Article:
Singer Laetitia Sadier, who co-founded the art-pop band Stereolab in 1990, likes the freaks: Young Marble Giants, Joy Division, the Residents and “those freaky freaks from overseas.” But when she was a teenager growing up in France and first discovered the surrealist French singer Brigitte Fontaine, Sadier thought, “Here’s my mother.”
“I could not find the people who I could recognize myself in directly in terms of French people,” says Sadier. “That’s really moving when you can make connections like this and recognize yourself in somebody and go, ‘Yeah, we’re cut from the same cloth. We have some of the same DNA.'”
Some of Fontaine’s DNA would eventually seep into Stereolab’s music, along with krautrock, Brazilian music and minimalism. All of that also found its way into Sadier’s solo projects, like Monade, the moniker under which she released three albums between 2003 and 2008. In recent years, Sadier has released albums under her own name, including the song “Committed,” off her most recent album, Find Me Finding You, her seventh solo effort and first under the Laetitia Sadier Source Ensemble moniker.
Sadier says those early Monade albums were like her little playground, where she would invite collaborators to join her efforts. After Stereolab went on hiatus in 2009, Sadier says she was persuaded by an ex-boyfriend to use her own name instead of Monade, and she released The Trip the same year, followed by 2012’s Silencio and 2014’s Something Shines.
With Find Me Finding You, her seventh solo album, she says, “I feel I’m arriving to where I want to be, finally, after this long climb. I just felt it was time to also acknowledge the group more, the collective effort, which one would argue I am orchestrating, and that’s fine, and that’s good, because we want singularity in music. I guess maybe it’s very difficult to have complete equal say.”
Marijuana Deals Near You
Her aim with Find Me Finding You was not to write demos and bring them to bandmembers (like longtime collaborators bassist Xavi Munoz and drummer Emmanuel Mario), but to have the album be more like a “big loom" or "big weave," layering instruments here and there, bringing in guest musicians like Chicago Underground’s Rob Mazurek or Hot Chip’s Alexis Taylor.
“It’s been an exercise, throughout all my albums, in being free,” Sadier says, “free as possible. And to not control but guide. And to invite people, and to really be in the flow, where it’s not me. I’m just channeling something. And I felt this time I was just limpid. It was just coming. It was being channeled.... There’s a lot of Stereolab DNA in there. But it’s me. I was Stereolab. It’s me.”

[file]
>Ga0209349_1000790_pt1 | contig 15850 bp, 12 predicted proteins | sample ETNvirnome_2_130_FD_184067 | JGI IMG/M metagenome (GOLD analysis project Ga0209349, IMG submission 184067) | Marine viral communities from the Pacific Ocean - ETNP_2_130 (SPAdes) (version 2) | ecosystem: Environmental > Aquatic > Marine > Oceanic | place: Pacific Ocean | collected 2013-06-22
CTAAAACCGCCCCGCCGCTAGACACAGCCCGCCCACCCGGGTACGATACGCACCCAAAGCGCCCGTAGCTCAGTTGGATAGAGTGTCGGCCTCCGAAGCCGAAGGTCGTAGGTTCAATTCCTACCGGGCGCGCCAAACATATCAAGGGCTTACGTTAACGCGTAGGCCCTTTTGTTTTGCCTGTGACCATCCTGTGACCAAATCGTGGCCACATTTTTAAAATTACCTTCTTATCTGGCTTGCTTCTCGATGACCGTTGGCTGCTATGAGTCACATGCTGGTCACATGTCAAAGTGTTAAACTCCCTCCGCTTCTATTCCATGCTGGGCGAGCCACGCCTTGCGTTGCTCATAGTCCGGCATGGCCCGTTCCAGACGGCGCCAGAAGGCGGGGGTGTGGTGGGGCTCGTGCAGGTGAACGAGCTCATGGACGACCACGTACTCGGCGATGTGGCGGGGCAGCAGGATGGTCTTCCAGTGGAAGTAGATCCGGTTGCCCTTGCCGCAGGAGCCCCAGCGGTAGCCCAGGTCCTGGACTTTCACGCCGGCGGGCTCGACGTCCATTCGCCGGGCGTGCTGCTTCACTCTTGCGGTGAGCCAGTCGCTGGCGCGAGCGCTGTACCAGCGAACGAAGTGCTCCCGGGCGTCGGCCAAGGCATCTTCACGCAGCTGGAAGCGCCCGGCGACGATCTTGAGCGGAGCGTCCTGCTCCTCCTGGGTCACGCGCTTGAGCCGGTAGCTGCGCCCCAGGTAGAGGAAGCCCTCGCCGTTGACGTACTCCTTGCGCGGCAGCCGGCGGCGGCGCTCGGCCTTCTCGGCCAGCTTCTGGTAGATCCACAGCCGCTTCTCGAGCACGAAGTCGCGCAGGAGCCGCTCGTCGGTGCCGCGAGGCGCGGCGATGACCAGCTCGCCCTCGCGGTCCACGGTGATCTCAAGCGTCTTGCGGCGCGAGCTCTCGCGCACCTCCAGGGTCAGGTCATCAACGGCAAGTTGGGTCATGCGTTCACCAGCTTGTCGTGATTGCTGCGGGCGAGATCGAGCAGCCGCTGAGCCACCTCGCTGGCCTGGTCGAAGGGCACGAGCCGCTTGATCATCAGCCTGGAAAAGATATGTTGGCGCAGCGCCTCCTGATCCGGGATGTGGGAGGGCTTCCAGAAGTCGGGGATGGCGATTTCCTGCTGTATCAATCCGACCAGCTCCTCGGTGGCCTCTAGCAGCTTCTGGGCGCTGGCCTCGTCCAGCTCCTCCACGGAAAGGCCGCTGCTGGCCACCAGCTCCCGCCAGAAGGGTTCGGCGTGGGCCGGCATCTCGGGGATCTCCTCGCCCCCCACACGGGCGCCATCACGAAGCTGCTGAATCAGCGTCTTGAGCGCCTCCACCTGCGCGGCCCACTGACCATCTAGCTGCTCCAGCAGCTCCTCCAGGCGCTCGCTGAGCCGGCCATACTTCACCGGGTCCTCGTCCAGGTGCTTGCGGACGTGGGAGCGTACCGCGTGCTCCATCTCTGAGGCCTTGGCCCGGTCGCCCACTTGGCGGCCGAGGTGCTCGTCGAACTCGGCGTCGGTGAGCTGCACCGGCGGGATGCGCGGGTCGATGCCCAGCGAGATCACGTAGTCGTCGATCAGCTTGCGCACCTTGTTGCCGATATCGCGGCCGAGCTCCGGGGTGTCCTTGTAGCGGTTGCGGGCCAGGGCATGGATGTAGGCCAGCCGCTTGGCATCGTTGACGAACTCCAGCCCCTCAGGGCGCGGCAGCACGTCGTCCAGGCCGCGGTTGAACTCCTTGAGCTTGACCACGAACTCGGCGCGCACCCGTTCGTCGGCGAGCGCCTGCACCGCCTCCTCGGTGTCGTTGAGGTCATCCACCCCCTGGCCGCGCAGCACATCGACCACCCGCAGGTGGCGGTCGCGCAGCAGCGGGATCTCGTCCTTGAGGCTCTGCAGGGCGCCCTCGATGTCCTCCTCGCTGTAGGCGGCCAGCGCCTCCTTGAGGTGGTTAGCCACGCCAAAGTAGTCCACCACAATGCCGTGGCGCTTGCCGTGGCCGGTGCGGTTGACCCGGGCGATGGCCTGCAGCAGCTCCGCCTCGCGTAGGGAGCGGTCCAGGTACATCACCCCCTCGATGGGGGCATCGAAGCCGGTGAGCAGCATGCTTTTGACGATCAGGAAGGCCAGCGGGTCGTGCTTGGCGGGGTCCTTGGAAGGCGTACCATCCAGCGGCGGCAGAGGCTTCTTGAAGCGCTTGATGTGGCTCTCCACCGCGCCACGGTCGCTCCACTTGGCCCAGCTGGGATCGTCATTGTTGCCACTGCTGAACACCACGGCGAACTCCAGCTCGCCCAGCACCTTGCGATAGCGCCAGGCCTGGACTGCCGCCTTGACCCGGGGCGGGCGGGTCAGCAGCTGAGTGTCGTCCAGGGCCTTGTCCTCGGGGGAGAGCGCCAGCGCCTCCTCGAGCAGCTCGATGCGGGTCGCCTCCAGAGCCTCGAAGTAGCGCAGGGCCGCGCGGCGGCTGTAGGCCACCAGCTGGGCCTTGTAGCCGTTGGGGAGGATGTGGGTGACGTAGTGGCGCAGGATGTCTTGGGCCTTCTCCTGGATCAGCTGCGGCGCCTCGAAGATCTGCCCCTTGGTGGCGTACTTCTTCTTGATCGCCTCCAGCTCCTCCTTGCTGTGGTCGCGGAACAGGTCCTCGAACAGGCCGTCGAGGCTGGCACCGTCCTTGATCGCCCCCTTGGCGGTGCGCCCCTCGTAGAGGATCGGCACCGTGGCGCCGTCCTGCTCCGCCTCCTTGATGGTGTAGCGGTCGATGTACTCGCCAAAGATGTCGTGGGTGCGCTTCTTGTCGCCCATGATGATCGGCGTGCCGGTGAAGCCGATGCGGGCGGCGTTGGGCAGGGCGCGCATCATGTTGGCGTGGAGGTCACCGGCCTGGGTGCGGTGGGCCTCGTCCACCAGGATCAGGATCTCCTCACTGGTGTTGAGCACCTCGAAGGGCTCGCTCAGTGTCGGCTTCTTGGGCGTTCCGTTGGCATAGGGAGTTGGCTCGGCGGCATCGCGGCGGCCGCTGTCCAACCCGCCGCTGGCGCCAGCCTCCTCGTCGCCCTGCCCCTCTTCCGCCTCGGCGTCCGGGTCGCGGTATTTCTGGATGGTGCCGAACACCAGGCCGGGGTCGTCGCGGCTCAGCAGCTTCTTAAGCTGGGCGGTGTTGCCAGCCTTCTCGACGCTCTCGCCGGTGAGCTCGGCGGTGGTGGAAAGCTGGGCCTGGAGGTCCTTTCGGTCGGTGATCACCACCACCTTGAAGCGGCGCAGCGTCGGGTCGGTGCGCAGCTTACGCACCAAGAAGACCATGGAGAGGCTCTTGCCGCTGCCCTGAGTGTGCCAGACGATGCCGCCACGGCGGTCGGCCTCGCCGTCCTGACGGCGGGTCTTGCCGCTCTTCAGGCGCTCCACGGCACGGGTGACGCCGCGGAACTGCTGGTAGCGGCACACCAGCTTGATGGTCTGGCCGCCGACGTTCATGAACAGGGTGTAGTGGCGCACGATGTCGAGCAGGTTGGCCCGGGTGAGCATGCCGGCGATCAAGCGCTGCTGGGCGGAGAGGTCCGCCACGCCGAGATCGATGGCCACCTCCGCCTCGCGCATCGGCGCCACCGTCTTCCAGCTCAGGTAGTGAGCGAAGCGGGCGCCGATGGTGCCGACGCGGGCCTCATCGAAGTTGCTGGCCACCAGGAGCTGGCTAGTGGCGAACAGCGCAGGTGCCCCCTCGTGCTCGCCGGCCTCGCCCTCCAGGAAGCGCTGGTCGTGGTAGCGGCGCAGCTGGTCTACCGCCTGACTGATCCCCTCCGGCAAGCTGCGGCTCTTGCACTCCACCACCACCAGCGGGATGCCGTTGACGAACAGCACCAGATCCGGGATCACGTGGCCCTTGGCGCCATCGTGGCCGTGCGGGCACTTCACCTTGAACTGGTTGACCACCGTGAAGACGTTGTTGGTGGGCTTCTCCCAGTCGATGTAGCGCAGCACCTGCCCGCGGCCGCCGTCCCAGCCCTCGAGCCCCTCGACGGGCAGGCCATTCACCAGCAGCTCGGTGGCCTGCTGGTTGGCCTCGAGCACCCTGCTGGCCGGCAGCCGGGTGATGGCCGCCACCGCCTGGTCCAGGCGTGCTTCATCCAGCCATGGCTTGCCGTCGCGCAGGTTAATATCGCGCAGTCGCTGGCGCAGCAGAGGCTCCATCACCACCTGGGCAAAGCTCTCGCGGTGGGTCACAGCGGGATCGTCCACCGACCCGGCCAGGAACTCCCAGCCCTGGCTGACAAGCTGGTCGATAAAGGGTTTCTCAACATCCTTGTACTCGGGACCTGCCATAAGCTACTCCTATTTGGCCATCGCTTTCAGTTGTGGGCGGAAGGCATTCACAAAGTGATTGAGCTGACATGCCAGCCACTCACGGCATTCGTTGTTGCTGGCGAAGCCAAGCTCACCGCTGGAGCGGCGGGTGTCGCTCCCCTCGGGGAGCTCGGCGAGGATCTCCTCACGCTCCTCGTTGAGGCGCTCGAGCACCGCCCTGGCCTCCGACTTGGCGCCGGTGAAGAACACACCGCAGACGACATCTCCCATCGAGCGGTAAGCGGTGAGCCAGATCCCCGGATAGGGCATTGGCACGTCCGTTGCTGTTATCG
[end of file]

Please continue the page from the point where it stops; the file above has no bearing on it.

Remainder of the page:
While the Stereolab influence is present on Find Me Finding You (like its upbeat opener “Undying Love for Humanity,” which feels akin to Emperor Tomato Ketchup-era Stereolab with its repetitive bass, guitar, keyboard and vibraphone lines), it might be more subconscious. “I think these things go beyond also the conscious realm,” she says. “They come from a much deeper place.”
Laetitia Sadier says she doesn’t listen to records by Stereolab, the band she co-founded with guitarist Tim Gane.
“I got that from Tim, because he never played his own records,” Sadier says. “We never played our own records. And somehow it was always about the next one. And it’s terrible, because Stereolab are a good band, and they made very good records.”
We Believe Local Journalism is Critical to the Life of a City
Engaging with our readers is essential to Westword's mission. Make a financial contribution or sign up for a newsletter, and help us keep telling Denver's stories with no paywalls.
Support Our Journalism
As with some of Stereolab’s material, Sadier says there are a lot of political references on Find Me Finding You. It also addresses what commitment in relationships looks like, free love, ambivalence about commitment and expectations that everything in life "comes pre-made," she says. "I guess that doesn’t make anyone happy when everything is arrived all cooked on the plate and you’ve not put any of yourself into it."
She says the album looks at people's personal lives, trying to expose the unconscious, which she says we are all victims of.
“I also have a lot of blind spots," she says, about the parts of herself she fears digging into. "And I kind of stalk them and try to bring some light onto them, to seize a light. To put a sudden light onto them and to look at them.”
Laetitia Sadier Source Ensemble, with Heather Trost and Pattern Language, 9 p.m. Saturday, August 26, Lost Lake Lounge, $12-$14.